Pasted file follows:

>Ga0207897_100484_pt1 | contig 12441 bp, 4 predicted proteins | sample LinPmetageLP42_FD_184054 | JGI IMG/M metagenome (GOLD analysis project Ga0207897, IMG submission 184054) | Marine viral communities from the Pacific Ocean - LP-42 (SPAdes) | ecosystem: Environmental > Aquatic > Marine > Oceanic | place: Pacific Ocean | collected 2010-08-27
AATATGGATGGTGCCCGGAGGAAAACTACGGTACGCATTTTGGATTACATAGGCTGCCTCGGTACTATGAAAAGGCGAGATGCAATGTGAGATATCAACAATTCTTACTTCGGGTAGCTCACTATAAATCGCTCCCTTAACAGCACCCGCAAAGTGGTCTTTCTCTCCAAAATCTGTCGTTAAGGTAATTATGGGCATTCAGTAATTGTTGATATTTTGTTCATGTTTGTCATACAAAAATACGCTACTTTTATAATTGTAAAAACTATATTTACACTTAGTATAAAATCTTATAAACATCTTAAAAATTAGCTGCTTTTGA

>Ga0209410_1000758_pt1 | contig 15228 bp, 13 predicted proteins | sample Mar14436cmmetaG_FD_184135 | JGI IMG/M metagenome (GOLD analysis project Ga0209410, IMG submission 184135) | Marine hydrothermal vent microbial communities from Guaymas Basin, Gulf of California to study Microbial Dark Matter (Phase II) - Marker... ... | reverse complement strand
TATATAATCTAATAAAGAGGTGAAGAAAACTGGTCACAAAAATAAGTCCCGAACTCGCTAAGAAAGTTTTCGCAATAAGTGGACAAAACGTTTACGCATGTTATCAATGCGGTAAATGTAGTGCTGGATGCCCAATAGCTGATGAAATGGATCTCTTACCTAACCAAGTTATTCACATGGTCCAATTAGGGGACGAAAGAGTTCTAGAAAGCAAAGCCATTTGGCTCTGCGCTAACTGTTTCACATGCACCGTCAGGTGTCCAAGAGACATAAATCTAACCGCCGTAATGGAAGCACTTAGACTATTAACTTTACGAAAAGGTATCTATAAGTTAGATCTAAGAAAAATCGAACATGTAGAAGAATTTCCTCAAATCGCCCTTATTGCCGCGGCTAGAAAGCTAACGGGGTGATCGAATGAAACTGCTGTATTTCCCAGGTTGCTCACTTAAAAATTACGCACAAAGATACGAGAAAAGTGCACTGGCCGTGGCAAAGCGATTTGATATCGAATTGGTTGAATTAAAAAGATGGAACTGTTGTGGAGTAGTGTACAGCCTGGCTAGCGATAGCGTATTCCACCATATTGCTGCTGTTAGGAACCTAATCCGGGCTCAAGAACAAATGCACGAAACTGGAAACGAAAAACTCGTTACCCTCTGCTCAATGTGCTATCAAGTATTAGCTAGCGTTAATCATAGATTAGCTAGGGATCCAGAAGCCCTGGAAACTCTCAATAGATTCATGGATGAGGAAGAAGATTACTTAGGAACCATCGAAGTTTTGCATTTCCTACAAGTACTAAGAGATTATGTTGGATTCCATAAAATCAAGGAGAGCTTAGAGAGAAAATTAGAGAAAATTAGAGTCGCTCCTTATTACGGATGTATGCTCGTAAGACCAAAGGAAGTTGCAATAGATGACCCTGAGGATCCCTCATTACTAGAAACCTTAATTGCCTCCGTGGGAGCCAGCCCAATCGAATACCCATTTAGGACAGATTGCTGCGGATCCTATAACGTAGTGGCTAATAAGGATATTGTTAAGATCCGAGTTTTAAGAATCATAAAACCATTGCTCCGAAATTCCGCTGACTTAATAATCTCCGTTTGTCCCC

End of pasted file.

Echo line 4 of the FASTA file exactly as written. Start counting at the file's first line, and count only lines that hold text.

TATATAATCTAATAAAGAGGTGAAGAAAACTGGTCACAAAAATAAGTCCCGAACTCGCTAAGAAAGTTTTCGCAATAAGTGGACAAAACGTTTACGCATGTTATCAATGCGGTAAATGTAGTGCTGGATGCCCAATAGCTGATGAAATGGATCTCTTACCTAACCAAGTTATTCACATGGTCCAATTAGGGGACGAAAGAGTTCTAGAAAGCAAAGCCATTTGGCTCTGCGCTAACTGTTTCACATGCACCGTCAGGTGTCCAAGAGACATAAATCTAACCGCCGTAATGGAAGCACTTAGACTATTAACTTTACGAAAAGGTATCTATAAGTTAGATCTAAGAAAAATCGAACATGTAGAAGAATTTCCTCAAATCGCCCTTATTGCCGCGGCTAGAAAGCTAACGGGGTGATCGAATGAAACTGCTGTATTTCCCAGGTTGCTCACTTAAAAATTACGCACAAAGATACGAGAAAAGTGCACTGGCCGTGGCAAAGCGATTTGATATCGAATTGGTTGAATTAAAAAGATGGAACTGTTGTGGAGTAGTGTACAGCCTGGCTAGCGATAGCGTATTCCACCATATTGCTGCTGTTAGGAACCTAATCCGGGCTCAAGAACAAATGCACGAAACTGGAAACGAAAAACTCGTTACCCTCTGCTCAATGTGCTATCAAGTATTAGCTAGCGTTAATCATAGATTAGCTAGGGATCCAGAAGCCCTGGAAACTCTCAATAGATTCATGGATGAGGAAGAAGATTACTTAGGAACCATCGAAGTTTTGCATTTCCTACAAGTACTAAGAGATTATGTTGGATTCCATAAAATCAAGGAGAGCTTAGAGAGAAAATTAGAGAAAATTAGAGTCGCTCCTTATTACGGATGTATGCTCGTAAGACCAAAGGAAGTTGCAATAGATGACCCTGAGGATCCCTCATTACTAGAAACCTTAATTGCCTCCGTGGGAGCCAGCCCAATCGAATACCCATTTAGGACAGATTGCTGCGGATCCTATAACGTAGTGGCTAATAAGGATATTGTTAAGATCCGAGTTTTAAGAATCATAAAACCATTGCTCCGAAATTCCGCTGACTTAATAATCTCCGTTTGTCCCC